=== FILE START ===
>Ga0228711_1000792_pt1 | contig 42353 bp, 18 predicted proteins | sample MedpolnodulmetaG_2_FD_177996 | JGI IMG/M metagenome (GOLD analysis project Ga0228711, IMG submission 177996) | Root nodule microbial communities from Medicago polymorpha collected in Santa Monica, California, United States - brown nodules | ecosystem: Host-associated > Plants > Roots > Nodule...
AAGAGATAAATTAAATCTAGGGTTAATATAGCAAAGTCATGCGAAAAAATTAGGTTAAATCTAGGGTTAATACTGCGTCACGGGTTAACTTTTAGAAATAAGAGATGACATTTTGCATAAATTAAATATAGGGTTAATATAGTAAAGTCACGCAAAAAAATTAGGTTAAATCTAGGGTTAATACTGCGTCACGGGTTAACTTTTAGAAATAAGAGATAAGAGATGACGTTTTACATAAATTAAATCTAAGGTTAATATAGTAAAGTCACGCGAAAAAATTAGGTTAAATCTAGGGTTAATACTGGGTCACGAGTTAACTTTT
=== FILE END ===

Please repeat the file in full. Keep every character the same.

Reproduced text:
>Ga0228711_1000792_pt1 | contig 42353 bp, 18 predicted proteins | sample MedpolnodulmetaG_2_FD_177996 | JGI IMG/M metagenome (GOLD analysis project Ga0228711, IMG submission 177996) | Root nodule microbial communities from Medicago polymorpha collected in Santa Monica, California, United States - brown nodules | ecosystem: Host-associated > Plants > Roots > Nodule...
AAGAGATAAATTAAATCTAGGGTTAATATAGCAAAGTCATGCGAAAAAATTAGGTTAAATCTAGGGTTAATACTGCGTCACGGGTTAACTTTTAGAAATAAGAGATGACATTTTGCATAAATTAAATATAGGGTTAATATAGTAAAGTCACGCAAAAAAATTAGGTTAAATCTAGGGTTAATACTGCGTCACGGGTTAACTTTTAGAAATAAGAGATAAGAGATGACGTTTTACATAAATTAAATCTAAGGTTAATATAGTAAAGTCACGCGAAAAAATTAGGTTAAATCTAGGGTTAATACTGGGTCACGAGTTAACTTTT